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Re: follow symlinks (2)

From: C. Michael Pilato <cmpilato_at_collab.net>
Date: Thu, 7 Nov 2013 15:31:54 -0500

On 11/07/2013 02:34 PM, Dirk wrote:
> It is utterly pointless to argue here.

[...]

> Unsubscribed before I get cancer or permanent brain damage from reading
> your passive-aggressive bullshit.

Uh... what just happened here?

I'm going to back up to the beginning of this thread, and see if we
can't restart with a bit more civility and a focus solely on the
technical matters at hand.

--------------------------------------------------------------------------

> Hello,
>
> after going "full retard" in IRC (it was good for me) I have calmed down
> enough to give constructive criticism in regards of subversion and how
> it handles symbolic links on Unix (and compat.) platforms.
>
> I wan't to start with a question. I am confident there is no answer to
> it. At least not from people who share code between projects.
>
> * Why does subversion store symbolic links instead of following them? *
>
> I really don't get it. Who has a symbolic link inside a codebase
> pointing to another place inside the same codebase? That. And only that
> would justify the way how subversion handles symbolic links.

Believe it or not, Subversion stores symlinks in the way it does because
that's the feature that its developers wanted. Many folks use
Subversion to version critical areas of their servers -- /etc, for
example, which is chock full o' symlinks. Depending on how much of /etc
you choose to version, that might mean that certain versioned symlinks
point to other things which are likewise versioned, but that's not
necessarily the case. What is of interest here is that, should someone
decide to roll back their /etc working copy in time, any versioned
symlinks are likewise restored to the state they held at that time.

I and others who use Subversion in this way clearly don't find this a
weird or foolish feature. We simply see Subversion doing what most
other popular archival programs would do with symlinks.

(Generally speaking, Subversion tries not to make too many assumptions
about your data, erring on the side of literal version control. This
isn't a design approach that was made ignorantly. Subversion's original
designers were long-time CVS users and maintainers who recognized from
years of manually fixing up CVS repositories for their support customers
that most of the time CVS tried to do something clever on the users'
behalf, stuff got fouled up.)

> It is in my 20 years experience with Unix, code and CVS and subversion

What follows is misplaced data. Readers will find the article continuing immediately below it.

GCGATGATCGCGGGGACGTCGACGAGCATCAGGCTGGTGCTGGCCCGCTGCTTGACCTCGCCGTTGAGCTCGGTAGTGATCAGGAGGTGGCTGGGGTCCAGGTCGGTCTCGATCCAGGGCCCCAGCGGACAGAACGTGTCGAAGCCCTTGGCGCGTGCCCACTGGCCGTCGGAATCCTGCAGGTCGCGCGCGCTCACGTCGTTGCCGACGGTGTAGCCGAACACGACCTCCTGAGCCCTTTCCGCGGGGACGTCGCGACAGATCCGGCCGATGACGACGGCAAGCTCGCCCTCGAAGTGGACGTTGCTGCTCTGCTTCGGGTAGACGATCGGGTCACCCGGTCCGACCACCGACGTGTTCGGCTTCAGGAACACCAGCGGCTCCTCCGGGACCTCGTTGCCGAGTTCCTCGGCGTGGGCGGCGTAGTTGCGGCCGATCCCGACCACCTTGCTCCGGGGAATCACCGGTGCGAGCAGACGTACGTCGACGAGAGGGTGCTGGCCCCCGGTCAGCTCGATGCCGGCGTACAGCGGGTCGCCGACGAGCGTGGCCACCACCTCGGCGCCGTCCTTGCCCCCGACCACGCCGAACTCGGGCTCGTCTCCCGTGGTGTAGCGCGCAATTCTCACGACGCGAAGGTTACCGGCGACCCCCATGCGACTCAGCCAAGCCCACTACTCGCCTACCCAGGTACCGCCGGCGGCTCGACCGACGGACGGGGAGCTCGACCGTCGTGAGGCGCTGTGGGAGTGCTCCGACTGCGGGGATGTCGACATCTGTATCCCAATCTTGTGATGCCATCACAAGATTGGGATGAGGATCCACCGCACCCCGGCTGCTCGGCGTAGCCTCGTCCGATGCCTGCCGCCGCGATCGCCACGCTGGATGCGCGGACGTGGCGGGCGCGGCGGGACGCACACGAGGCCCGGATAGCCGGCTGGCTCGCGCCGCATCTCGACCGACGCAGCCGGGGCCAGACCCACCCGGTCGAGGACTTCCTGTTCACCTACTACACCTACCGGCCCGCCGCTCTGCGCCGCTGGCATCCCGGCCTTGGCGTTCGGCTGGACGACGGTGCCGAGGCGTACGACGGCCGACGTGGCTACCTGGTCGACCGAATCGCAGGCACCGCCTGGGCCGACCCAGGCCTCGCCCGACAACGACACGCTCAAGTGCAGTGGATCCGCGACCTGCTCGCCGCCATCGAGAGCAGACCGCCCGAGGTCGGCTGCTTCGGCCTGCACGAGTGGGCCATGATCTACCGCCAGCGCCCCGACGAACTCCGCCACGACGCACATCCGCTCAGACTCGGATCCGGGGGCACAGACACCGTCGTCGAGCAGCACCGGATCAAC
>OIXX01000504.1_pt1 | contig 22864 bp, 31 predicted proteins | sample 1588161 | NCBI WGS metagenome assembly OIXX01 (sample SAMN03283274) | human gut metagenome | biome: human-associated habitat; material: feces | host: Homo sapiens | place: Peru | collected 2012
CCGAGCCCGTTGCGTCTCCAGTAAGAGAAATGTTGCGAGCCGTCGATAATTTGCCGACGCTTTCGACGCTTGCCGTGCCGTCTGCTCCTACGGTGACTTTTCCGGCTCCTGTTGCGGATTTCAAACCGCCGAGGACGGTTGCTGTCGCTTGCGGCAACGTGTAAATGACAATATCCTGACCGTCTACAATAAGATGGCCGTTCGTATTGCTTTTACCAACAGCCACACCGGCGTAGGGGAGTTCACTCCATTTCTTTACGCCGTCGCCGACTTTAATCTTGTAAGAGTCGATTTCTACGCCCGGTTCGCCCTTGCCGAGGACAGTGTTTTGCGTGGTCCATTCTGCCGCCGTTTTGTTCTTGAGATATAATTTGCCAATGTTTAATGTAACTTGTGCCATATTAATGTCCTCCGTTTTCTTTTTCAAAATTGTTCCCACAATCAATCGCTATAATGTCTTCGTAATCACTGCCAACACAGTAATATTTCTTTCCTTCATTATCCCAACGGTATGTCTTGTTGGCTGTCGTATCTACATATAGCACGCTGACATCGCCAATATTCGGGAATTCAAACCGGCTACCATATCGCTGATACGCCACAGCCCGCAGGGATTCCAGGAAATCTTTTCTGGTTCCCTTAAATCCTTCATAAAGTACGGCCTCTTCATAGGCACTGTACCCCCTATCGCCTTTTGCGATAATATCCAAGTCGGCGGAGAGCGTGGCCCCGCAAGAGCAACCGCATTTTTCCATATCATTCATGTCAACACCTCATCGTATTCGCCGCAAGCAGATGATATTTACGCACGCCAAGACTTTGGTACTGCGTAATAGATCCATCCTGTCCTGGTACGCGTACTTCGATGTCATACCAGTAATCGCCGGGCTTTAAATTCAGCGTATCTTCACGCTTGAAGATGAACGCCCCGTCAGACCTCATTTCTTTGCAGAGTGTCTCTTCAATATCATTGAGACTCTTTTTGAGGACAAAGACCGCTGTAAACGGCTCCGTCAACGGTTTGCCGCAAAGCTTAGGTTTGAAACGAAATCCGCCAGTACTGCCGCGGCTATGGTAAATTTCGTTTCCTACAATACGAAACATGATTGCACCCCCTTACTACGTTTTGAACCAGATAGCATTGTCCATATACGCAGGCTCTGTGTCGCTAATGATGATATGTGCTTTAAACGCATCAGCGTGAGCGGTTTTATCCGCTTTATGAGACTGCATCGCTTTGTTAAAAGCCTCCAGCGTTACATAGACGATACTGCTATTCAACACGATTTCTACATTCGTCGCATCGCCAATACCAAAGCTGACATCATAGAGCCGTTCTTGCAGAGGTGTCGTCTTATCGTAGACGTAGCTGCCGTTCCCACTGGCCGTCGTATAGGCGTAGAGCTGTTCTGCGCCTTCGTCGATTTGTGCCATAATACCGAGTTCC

> much, /much/ more likely you use symlinks to point to code that is
> shared between multiple repositories.

Ah! This is a use-case that Subversion attempts to cover with its
"Externals Definitions" feature. It's not a perfect feature by any
stretch, and has historically caused us some degree of maintenance
frustration. But alas, it's what we currently have. See
http://svnbook.red-bean.com/en/1.7/svn.advanced.externals.html for
documentation on that feature (if you're not already aware of it).

> So subversion has been developed for more than a decade now and nobody
> thought about adding --enable-follow-symlinks or something similar to
> the configure script. Fine. I can do it myself.
>
> So I did just remove the #define HAVE_SYMLINKS from the config and build
> it myself.
>
> Only to end up with a client who /still/ recognizes symbolic links and
> refuses to follow them.

Yeah, sorry about that. Subversion is designed so that users on
different platforms can interoperate as much as possible without
platform-specific concerns getting in the way. !HAVE_SYMLINKS (which is
true on Windows, right?) essentially just tells Subversion to not
attempt to perform the magic OS-specific steps needed to translate
"the-repository-versioned-manifestation-of-a-symlink" into a real
symlink. This allows folks to version symlinks on Linux without their
Windows-wielding peers having partial or otherwise distorted working
copies of the same dataset.

> Tonight I found out that subversion also has a problem when I just use
> mount --bind to share code between projects. I thought I could do that
> after the .svn was centralized in the root of the project. But no.
> Subversion doesn't like that.

This might be something worth exploring further. Are you able to share
more details -- perhaps a reproduction recipe script?

> So. Despite knowing that some narcissistic project herald will announce
> to my face that "It is impossible. Because it doesn't flow with out
> vision." I would like ask you to include a compile option in the
> configure script that makes subversion follow symlinks. Just for (the
> majority of) us developers who have no use for symbolic links instead of
> the actual files in their repository.

There's probably no small amount of work associated with such a feature
request, but it's not an unreasonable one by any stretch. Dirk, if
you've not already been thoroughly turned off, would you be so kind as
to file an issue tracking this?
http://subversion.apache.org/reporting-issues.html has the instructions
for doing so (and per this email, you may consider your issue
"validated" ... no need to mail users@ as described on that page).
Received on 2013-11-07 21:32:31 CET

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